Self-Defense: Passive or Active
For years a certain amount of controversy has surrounded the issue of whether or not a woman should resist a sexual assault.
Studies support points of view ranging from strong resistance to total submission. There is no hard and fast rule when it comes to self-defense. Ultimately, the decision rests with the individual and should be based on considerations such as the location (isolated vs. populated), whether or not a weapon is involved, the victim's physical capabilities, and the perceived chance of success.
- Talking your way out of a situation.
- Telling the rapist you're pregnant, menstruating, or afflicted with a communicable disease can be an effective ploy.
- Faking submission and waiting for an appropriate opportunity to make an escape.
- Urinating, defecating, or vomiting.
- Note: Initiating a passive defense may not work in all situations. If it fails, you can then escalate to an active defense.
- If you choose to fight, fight effectively. A half-hearted attempt at resistance could be worse than no resistance at all.
- Before initiating a physical defense, you should be aware of your capabilities - both physical and mental. If you cannot imagine yourself exerting whatever force necessary to ward off an attacker, then perhaps a more passive approach is more viable for you.
- Have some idea of what you intend to do should you be attacked. If you have given prior thought to the matter, you will be better prepared to avoid debilitating panic.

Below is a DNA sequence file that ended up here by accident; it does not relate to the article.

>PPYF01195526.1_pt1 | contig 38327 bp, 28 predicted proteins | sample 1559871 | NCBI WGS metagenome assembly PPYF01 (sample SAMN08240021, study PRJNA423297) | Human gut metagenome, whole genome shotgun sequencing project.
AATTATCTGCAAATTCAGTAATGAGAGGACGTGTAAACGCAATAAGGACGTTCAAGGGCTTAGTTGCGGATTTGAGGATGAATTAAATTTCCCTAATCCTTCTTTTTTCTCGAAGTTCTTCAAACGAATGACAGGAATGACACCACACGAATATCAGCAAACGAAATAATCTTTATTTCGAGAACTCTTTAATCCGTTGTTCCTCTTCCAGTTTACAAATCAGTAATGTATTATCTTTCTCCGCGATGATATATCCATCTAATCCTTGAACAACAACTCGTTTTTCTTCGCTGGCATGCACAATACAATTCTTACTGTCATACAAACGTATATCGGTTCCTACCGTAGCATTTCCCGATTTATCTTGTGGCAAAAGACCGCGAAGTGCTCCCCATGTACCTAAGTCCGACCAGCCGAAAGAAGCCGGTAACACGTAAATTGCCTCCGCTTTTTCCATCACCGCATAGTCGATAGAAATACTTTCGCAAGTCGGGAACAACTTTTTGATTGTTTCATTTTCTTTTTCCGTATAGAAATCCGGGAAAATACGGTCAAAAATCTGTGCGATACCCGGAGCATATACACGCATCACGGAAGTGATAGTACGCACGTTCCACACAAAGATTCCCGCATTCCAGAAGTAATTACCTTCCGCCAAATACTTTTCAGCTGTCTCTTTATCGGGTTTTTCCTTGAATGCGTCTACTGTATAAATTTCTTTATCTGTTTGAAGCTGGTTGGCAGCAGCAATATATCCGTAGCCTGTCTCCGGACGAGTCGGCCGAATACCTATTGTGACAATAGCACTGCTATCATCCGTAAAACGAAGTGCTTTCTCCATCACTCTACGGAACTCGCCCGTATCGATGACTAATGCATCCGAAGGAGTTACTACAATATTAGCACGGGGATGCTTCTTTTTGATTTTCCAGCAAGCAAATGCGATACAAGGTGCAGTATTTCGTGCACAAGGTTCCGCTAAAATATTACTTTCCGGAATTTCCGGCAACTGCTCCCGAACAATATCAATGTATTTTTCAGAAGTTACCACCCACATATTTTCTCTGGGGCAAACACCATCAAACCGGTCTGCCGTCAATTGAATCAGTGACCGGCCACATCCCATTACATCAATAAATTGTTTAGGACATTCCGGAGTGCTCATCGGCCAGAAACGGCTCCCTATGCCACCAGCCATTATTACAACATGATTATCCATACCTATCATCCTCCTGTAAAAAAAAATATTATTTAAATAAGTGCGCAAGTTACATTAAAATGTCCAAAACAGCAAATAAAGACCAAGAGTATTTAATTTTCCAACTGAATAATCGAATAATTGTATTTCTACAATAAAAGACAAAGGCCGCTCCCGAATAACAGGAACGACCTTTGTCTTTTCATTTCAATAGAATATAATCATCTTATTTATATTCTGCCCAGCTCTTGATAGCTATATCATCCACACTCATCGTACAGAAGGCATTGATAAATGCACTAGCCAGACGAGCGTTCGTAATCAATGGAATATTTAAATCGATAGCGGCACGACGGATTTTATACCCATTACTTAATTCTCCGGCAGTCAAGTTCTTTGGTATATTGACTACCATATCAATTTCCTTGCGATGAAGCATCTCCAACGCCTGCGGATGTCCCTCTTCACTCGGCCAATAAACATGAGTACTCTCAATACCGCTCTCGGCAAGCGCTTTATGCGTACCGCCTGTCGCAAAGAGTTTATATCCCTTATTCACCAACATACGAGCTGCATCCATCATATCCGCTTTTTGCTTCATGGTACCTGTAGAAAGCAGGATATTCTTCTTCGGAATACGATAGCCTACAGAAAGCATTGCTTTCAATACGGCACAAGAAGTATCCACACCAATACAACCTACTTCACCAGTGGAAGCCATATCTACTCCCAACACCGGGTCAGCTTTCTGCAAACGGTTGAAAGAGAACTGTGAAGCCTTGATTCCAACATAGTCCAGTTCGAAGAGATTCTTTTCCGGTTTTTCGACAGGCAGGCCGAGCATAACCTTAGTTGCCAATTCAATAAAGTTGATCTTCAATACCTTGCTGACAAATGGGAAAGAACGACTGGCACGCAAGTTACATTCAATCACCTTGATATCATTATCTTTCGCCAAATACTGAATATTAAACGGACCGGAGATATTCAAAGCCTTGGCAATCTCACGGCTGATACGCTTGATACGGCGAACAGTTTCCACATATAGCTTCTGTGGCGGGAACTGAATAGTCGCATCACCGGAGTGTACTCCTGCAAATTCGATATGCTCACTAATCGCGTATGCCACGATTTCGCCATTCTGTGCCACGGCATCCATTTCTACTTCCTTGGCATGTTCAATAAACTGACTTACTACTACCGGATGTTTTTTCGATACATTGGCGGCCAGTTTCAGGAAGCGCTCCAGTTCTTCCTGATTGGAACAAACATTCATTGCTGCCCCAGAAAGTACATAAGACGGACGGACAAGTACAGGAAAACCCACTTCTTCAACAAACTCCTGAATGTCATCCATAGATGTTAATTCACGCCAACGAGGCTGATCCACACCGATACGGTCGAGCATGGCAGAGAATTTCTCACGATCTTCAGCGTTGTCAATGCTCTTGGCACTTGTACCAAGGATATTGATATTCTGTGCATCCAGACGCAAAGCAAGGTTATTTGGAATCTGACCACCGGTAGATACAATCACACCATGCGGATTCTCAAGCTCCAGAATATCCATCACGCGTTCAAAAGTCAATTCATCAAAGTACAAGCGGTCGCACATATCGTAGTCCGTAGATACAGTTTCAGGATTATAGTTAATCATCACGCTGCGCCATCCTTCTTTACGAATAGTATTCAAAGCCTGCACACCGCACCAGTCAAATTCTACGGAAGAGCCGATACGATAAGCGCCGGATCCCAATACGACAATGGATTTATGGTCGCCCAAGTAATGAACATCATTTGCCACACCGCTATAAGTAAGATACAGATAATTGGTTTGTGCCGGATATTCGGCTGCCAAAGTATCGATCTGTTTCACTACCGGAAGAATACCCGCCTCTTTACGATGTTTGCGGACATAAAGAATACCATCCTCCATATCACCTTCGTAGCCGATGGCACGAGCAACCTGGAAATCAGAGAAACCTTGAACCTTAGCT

- Self-defense classes aimed at teaching everyday defensive maneuvers can help build confidence.
- Don't underestimate the power of your voice as an effective defensive tool. If you feel your voice may fail you when you need it most, practice screaming.
- Whistle: A good attention-getting device. However, whistles can be difficult to blow when breathless or frightened. Should you carry a whistle, never wear it on a string around your neck or wrist.
- Shrill Alarm: Another good-attention getting device. Shrill alarms are compressed air or gas and emit a shrill piercing sound.
Note: For these devices to be useful, they must be immediately accessible should you be attacked. If left in trunks, desk drawers, or buried at the bottom of a purse, they will not help you in an emergency.